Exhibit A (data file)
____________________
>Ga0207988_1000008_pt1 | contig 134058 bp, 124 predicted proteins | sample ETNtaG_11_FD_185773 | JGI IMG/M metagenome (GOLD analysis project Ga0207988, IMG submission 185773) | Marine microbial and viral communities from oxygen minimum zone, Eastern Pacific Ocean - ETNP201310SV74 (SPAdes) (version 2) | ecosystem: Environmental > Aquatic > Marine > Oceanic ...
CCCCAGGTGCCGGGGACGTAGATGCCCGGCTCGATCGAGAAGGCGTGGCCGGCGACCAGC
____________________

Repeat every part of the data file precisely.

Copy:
>Ga0207988_1000008_pt1 | contig 134058 bp, 124 predicted proteins | sample ETNtaG_11_FD_185773 | JGI IMG/M metagenome (GOLD analysis project Ga0207988, IMG submission 185773) | Marine microbial and viral communities from oxygen minimum zone, Eastern Pacific Ocean - ETNP201310SV74 (SPAdes) (version 2) | ecosystem: Environmental > Aquatic > Marine > Oceanic ...
CCCCAGGTGCCGGGGACGTAGATGCCCGGCTCGATCGAGAAGGCGTGGCCGGCGACCAGC